But we has slightly over-estimated so there was enough let over to feed up the roses and other plants needing feeding.

When that was finished we did a little bit of weeding and repostitioning of pots and we stood back to admire our handiwork!

A great day's work all round.

In the excitement I forgot to take a photo of the before-and-after, so I've posted one of my hardy Osteospermum instead! It decided to do its thing while I was away so it was delightful to come back to this display!

Terra Nova Get-together - my take!

08 June 2015 00:45:22

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Well the Terra Nova Get-together was a great success in every way, as has been described in some lovely journals and beautiful photos but I would like to share what I got from the day too.

It was my third visit to Terra Nova so I had a good idea what to expect in this wonderful garden and I was not disappointed. My previous visits had been later in the year so it had quite a different atmosphere this time.  

But for me the best part of the whole day was Deborah's talk on the development of the garden. As someone who also started out with a blank canvas but being only a few years into the process I was fascinated with the evolution of this garden which really has such excellent design and structure as well as the magical planting.

But what I really want to say is a big "thank you" to Deborah - to hear how many times you just took the bull by the horns and redesigned bits you didn't like any more, or bits you felt didn't work as you had expected, was a great lesson for me. I have felt that once things were "done" in the garden that was that, but now, thanks to your inspiration, there will be no stopping me!

There was so much to learn from your garden Deborah that i for one am forever in your debt for you sharing your wonderful garden with us!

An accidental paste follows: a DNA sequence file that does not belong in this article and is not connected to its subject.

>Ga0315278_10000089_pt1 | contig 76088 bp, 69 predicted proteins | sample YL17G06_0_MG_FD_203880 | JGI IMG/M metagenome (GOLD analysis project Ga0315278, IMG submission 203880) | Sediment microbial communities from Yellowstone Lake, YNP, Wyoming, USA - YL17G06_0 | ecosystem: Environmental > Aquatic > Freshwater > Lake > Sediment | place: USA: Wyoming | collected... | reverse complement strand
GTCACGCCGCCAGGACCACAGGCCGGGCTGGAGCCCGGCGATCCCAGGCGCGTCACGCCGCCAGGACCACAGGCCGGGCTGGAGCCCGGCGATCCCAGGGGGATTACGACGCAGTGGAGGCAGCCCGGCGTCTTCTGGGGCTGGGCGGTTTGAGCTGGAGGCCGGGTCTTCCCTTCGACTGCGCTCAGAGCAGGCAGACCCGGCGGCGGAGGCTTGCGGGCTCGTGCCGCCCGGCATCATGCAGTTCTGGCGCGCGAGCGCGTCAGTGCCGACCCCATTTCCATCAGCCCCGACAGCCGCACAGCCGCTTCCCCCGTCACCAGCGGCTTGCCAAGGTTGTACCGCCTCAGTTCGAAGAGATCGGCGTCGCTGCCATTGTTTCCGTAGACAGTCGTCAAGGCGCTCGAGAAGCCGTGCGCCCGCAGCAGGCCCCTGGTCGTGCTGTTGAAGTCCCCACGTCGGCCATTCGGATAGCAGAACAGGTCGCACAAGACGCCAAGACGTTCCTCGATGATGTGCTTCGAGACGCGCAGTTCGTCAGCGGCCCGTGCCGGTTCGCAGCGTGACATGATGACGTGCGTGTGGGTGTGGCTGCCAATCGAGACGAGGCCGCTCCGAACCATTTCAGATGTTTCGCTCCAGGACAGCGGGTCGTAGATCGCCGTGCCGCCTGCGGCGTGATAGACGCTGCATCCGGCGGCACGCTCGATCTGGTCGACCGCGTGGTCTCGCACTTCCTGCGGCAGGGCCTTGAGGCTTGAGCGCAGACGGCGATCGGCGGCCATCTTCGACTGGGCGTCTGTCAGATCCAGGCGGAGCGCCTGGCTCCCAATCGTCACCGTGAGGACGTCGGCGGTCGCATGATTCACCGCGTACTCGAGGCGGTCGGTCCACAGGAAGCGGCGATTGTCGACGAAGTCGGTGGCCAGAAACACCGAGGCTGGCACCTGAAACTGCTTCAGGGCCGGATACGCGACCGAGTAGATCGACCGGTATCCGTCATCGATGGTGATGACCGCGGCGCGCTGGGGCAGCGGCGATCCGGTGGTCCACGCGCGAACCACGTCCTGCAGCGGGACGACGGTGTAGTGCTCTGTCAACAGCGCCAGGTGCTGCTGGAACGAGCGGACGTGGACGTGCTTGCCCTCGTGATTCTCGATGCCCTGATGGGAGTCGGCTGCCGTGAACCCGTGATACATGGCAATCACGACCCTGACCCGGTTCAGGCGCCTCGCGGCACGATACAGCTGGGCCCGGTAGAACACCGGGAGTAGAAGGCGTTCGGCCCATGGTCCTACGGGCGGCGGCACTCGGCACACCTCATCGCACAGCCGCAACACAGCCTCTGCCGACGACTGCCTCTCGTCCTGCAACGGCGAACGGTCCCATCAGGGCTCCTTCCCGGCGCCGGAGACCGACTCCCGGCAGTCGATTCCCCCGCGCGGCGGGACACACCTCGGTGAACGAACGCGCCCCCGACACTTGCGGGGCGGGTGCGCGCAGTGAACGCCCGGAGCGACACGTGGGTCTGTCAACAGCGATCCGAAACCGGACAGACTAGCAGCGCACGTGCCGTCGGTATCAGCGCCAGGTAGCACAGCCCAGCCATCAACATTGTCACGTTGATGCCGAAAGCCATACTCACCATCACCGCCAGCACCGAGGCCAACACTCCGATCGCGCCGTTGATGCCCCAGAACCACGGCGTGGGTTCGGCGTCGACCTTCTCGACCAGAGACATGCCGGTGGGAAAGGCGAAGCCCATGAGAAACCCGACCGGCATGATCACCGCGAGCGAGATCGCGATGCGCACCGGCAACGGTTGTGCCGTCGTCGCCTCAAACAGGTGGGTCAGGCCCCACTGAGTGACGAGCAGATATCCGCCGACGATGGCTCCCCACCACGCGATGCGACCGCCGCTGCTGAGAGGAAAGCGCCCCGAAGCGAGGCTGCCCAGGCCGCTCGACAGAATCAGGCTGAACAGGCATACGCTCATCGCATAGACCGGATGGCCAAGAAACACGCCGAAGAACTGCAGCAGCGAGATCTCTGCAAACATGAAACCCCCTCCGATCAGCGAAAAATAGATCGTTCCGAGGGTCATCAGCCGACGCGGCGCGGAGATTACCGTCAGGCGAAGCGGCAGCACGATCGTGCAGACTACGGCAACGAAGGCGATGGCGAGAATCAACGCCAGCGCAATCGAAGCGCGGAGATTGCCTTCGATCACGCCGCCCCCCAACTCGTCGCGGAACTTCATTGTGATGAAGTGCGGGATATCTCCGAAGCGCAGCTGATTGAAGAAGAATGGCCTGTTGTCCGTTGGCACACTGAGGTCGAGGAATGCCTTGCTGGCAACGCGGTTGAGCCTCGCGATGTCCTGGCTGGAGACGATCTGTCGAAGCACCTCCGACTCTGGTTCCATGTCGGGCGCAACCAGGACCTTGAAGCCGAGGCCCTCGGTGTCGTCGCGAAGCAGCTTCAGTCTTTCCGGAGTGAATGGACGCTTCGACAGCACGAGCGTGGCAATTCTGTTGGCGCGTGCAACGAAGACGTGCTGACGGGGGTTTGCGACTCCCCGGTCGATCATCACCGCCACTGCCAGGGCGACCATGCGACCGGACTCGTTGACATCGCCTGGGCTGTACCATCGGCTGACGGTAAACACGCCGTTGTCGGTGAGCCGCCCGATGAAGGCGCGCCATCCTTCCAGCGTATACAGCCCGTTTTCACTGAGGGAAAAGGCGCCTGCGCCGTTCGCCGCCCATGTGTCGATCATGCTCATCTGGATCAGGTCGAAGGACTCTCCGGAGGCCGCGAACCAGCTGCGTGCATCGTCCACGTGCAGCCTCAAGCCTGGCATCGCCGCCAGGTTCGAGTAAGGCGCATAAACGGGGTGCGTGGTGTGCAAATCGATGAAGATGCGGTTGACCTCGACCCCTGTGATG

P.S. - What is the name of that lovely tree in the first photo? I forgot to ask! I think it was in the fairy Woodland if I'm not mistaken?


I know I shouldn't have ....

02 June 2015 23:40:13

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You wouldn't think that having a car serviced would leave a poor little gardener into temptation but ....

It only takes about an hour to service the car so what was I to do but go shopping - and what was the nearest shop? Aldi. And what did they have in abundance? Japanese Acers.

And what do Japanese Acers need? Protection from wind, protection from sun.

And what best describes my garden? Windy, exposed, south-facing.

What kind of an idiot am I? (No response needed!)

So it is hiding behind a fence in the most sheltered spot in the garden

And then there were three - or is it four?

02 June 2015 22:52:43
And then there were three - or is it four?

And then there were three - or is it four?

Because of the disaster of the previous nest, Mrs. Robin is determined to do better this time .....

Plants for Get-together

01 June 2015 16:47:58

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Hi everyone

I've compiled a list of the bits I have for people going to Terra Nova next weekend. Please let me know if you want any of them.

Campanula Poscharskyana x 2 - very vigorous! - Joann

Leycesteria seedlings x 2

Leycesteria (about 40cm tall)

Sedum Green Mantle x 3 - Elizabeth7, Fran

Anemone Japonica  deep pink x2  Kathrin

Anemone x h. Monterosa (Mauve double) (deep pink) x 2 - LindaB

Heleborus Orientalis (should flower next year) x 2

Helleborus Argutifolius seedlings x 5 - MaryB

Ricinus seedling - for Hosta


Looking forward to seeing you all!

P.S. Photos are some gardens I liked at Bloom :-)

Can this be June?

01 June 2015 16:28:09

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I am so glad that I decided not to make a second trip to Bloom today! It's back to March weather here - so its a case of one step forward and two steps back. The fuchsias have beat a hasty retreat back to the greenhouse and on the way they picked up the pretty Verbascum that came home with me from Bloom on thursday.

The stove is lit and I'm doing the ironing! Ugh!

Think I'll try and compile a list of swaps for the Get-together!